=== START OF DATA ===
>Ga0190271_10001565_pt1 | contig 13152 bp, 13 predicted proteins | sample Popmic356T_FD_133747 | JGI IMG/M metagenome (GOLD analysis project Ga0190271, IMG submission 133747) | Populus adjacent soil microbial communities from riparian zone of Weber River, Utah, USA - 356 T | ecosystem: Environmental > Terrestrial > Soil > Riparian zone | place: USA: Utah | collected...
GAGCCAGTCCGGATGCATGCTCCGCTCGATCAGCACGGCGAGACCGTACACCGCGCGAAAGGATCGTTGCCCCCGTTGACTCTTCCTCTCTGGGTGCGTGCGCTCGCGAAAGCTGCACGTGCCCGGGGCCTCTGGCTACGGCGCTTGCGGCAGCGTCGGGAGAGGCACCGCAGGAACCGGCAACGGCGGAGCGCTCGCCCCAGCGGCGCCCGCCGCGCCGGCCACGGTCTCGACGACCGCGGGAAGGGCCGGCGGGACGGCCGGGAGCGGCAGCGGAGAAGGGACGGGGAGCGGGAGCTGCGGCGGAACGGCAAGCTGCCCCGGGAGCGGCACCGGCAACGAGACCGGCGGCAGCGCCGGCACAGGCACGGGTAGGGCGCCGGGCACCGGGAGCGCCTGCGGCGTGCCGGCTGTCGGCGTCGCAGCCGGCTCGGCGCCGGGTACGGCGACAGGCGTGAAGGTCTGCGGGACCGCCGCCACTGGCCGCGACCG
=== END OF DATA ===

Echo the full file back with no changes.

>Ga0190271_10001565_pt1 | contig 13152 bp, 13 predicted proteins | sample Popmic356T_FD_133747 | JGI IMG/M metagenome (GOLD analysis project Ga0190271, IMG submission 133747) | Populus adjacent soil microbial communities from riparian zone of Weber River, Utah, USA - 356 T | ecosystem: Environmental > Terrestrial > Soil > Riparian zone | place: USA: Utah | collected...
GAGCCAGTCCGGATGCATGCTCCGCTCGATCAGCACGGCGAGACCGTACACCGCGCGAAAGGATCGTTGCCCCCGTTGACTCTTCCTCTCTGGGTGCGTGCGCTCGCGAAAGCTGCACGTGCCCGGGGCCTCTGGCTACGGCGCTTGCGGCAGCGTCGGGAGAGGCACCGCAGGAACCGGCAACGGCGGAGCGCTCGCCCCAGCGGCGCCCGCCGCGCCGGCCACGGTCTCGACGACCGCGGGAAGGGCCGGCGGGACGGCCGGGAGCGGCAGCGGAGAAGGGACGGGGAGCGGGAGCTGCGGCGGAACGGCAAGCTGCCCCGGGAGCGGCACCGGCAACGAGACCGGCGGCAGCGCCGGCACAGGCACGGGTAGGGCGCCGGGCACCGGGAGCGCCTGCGGCGTGCCGGCTGTCGGCGTCGCAGCCGGCTCGGCGCCGGGTACGGCGACAGGCGTGAAGGTCTGCGGGACCGCCGCCACTGGCCGCGACCG